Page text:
CENTRAL ILLINOIS (WMBD) — Natural gas prices hit historic heights this week.
Experts said the deep freeze has crippled much of the nation’s natural gas infrastructure as demand soars to unprecedented levels. The price hike causing Central Illinois providers to ask customers to limit usage.
Craig Loudermilk, Morton’s director of public works, said the uptick in natural gas prices is a combination of factors affecting those in the South and trickling off to the Midwest.
“They’re going through rolling electricity blackouts in Texas,” Loudermilk said. “The storms, the temperatures, all that that’s hitting Texas and Oklahoma, that’s where our natural gas comes from — a majority of it.”
He said the electrical systems and grids where they purchase their natural gas have been shutting down from the cold, which limits the supply and causes prices to skyrocket.
He said the current situation is unprecedented.
“We don’t plan for 10,000% increases in the price of gas,” Loudermilk said. “From February 12th to February 16th, we had our normal load covered for approximately $3.00 a dekatherm. I paid for gas for five days, through today, for that incremental season load (the load above the normal level) I paid $224.56 a deckatherm.”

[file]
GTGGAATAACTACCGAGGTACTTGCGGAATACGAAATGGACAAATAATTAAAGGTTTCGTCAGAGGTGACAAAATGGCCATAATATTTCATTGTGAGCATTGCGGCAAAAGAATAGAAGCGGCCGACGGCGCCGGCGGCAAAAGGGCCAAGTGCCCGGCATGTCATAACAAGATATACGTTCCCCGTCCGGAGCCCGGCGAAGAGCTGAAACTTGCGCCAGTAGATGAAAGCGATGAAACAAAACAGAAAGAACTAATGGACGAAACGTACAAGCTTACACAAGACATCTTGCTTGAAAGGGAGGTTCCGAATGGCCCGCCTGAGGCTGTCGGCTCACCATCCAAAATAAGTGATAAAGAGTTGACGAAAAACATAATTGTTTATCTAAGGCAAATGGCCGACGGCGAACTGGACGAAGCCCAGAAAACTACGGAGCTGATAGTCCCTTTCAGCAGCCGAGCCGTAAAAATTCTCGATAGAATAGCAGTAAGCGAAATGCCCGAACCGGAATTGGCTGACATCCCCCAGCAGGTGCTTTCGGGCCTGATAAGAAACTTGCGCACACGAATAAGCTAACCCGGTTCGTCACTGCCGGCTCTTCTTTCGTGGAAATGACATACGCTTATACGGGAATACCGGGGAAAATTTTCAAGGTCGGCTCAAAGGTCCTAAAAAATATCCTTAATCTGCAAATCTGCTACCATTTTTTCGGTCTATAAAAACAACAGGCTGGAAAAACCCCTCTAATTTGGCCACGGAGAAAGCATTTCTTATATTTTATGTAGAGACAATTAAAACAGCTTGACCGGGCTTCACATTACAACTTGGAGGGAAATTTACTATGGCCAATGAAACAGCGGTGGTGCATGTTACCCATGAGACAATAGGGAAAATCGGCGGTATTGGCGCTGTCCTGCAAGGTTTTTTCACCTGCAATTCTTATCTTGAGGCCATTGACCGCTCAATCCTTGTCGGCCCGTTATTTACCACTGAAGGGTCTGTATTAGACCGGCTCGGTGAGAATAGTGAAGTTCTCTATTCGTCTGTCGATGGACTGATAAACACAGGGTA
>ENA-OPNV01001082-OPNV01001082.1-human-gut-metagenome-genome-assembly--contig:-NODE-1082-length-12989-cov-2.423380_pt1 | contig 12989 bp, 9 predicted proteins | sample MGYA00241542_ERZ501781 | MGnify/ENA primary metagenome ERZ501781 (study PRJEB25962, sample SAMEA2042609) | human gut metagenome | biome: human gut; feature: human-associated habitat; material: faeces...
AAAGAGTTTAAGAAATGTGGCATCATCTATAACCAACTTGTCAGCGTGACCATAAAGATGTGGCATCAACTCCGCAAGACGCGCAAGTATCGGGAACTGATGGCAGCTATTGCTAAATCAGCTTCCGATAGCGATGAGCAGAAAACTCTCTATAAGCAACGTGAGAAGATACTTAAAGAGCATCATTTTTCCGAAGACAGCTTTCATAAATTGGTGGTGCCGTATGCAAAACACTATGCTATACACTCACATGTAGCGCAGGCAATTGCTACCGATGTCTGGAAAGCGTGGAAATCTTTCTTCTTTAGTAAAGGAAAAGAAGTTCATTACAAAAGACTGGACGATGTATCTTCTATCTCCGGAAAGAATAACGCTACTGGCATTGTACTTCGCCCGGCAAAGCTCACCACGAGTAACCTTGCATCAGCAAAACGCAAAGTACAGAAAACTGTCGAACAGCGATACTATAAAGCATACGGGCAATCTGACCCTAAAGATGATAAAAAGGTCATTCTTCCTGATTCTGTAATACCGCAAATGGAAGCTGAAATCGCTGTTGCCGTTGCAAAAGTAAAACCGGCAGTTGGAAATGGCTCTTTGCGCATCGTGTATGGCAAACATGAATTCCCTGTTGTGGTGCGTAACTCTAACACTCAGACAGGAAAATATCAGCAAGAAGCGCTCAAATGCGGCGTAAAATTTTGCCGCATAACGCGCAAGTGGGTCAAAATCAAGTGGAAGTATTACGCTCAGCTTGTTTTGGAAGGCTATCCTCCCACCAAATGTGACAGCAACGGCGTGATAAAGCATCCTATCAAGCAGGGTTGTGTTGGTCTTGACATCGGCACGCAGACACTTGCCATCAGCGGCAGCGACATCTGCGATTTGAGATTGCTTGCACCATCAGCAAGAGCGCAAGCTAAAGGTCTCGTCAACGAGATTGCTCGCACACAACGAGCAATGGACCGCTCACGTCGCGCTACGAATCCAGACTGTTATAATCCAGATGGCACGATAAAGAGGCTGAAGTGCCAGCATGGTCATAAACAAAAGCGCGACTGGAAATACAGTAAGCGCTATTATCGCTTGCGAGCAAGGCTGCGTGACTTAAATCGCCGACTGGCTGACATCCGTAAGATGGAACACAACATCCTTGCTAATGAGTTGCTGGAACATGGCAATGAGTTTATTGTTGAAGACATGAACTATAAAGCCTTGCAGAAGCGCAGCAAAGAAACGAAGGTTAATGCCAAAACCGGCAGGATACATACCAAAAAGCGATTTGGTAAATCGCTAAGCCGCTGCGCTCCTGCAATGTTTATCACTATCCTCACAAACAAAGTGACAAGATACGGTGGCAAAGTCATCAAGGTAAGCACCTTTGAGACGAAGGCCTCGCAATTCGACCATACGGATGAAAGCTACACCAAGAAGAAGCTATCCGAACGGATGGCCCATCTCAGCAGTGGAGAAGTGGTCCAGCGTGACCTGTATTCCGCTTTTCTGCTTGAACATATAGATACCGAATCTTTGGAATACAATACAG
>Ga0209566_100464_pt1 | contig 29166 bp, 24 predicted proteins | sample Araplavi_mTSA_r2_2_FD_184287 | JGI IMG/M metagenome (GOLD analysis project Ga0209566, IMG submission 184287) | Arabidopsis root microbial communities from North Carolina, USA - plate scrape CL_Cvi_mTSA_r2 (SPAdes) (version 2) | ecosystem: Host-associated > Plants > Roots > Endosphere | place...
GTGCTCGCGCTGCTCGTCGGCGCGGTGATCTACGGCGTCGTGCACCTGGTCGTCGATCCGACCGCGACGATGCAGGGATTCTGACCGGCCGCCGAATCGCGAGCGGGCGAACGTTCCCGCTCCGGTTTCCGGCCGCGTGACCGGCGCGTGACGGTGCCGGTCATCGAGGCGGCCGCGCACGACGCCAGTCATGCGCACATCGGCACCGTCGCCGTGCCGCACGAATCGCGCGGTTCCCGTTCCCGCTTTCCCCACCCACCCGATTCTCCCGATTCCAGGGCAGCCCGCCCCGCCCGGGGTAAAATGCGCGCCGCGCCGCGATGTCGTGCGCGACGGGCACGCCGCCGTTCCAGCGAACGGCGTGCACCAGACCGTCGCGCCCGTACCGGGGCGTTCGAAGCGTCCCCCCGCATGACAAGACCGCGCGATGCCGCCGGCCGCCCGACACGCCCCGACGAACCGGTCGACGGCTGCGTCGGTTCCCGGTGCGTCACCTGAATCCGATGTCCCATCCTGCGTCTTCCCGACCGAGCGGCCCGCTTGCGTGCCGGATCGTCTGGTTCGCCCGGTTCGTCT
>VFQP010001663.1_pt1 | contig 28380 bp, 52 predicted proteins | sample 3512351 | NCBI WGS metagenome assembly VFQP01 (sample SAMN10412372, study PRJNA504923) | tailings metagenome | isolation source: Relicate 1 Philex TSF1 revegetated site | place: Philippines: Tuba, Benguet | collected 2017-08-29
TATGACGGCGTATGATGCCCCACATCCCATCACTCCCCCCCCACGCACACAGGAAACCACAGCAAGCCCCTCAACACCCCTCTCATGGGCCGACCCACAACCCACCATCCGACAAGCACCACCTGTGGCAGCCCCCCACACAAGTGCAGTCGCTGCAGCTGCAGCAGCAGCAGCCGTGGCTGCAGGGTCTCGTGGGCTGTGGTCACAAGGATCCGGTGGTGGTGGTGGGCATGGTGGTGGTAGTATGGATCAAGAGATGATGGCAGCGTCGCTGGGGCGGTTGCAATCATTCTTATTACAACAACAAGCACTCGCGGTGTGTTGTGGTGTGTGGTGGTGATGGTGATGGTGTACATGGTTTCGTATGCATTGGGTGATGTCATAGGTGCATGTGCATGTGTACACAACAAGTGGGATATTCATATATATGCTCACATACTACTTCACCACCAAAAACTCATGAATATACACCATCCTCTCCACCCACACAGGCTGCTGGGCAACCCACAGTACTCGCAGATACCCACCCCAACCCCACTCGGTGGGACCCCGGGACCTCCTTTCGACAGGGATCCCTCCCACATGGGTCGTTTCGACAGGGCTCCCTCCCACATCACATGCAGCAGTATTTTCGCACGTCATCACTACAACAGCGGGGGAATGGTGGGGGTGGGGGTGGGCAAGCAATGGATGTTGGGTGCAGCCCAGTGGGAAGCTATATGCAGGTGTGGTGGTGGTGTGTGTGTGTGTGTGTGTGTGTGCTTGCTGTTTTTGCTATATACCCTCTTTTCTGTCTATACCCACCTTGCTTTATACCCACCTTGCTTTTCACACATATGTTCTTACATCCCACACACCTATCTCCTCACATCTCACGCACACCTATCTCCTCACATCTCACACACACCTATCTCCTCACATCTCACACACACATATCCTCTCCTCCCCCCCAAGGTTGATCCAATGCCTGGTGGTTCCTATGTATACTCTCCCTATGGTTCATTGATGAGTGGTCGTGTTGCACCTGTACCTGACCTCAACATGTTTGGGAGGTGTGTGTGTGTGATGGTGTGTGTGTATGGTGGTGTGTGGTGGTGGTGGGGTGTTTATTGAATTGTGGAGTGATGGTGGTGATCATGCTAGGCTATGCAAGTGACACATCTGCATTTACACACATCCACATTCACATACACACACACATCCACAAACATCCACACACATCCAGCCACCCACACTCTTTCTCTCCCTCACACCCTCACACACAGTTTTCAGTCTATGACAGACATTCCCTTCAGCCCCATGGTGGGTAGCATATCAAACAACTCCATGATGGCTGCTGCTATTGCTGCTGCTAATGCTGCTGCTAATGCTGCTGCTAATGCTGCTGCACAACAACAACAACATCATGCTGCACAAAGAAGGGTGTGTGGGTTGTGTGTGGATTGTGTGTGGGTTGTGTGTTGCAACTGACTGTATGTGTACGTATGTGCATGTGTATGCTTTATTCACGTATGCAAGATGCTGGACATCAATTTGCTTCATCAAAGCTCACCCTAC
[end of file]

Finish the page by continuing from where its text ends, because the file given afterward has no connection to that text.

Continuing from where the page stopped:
Loudermilk said this is where the village is feeling the raw effects and Morton Gas customers could end up with a gas bill 5 times higher than normal.
“I budget $4.3 million in purchasing gas every year for the village of Morton,” Loudermilk said. “We’ve spent about $4 million in the last five days so that’s where the real number. It’s obscene, it’s not right but at the end of the day we’re at the mercy of that.”
He said the village has a storage contract, similar to Ameren, but it can only help so much and they can only pull so much out of that per day. Now the village is reaching out to Morton Gas customers to turn down the heat to 68 degrees to help save costs.
Morton resident Tom Linderman said he’s fine with doing his part.
“I’m happy to do that,” Linderman said. “I think that we’re a great community and our nation has come together in this and tried to save energy and be wise with the resources that we have.”
Tucker Kennedy, director of communications for Ameren Illinois, said their system is performing well. He said they buy natural gas at lower prices in the summer and store it to use in the winter.
But he said there are still things customers can do to help out.
“Lower your water heater temperature, you know little things that you can do,” Tucker said. “Don’t run your dryer or your appliances if you don’t need to.”
Tucker said the entire ordeal is weather dependent and could change any day.
Loudermilk said so far Morton Gas customers have been willing to make the sacrifice to help out and he hopes lawmakers can also step in during these times.
“We hope legislators and senators are listening, we need their help on these sort of situations,” Loudermilk said.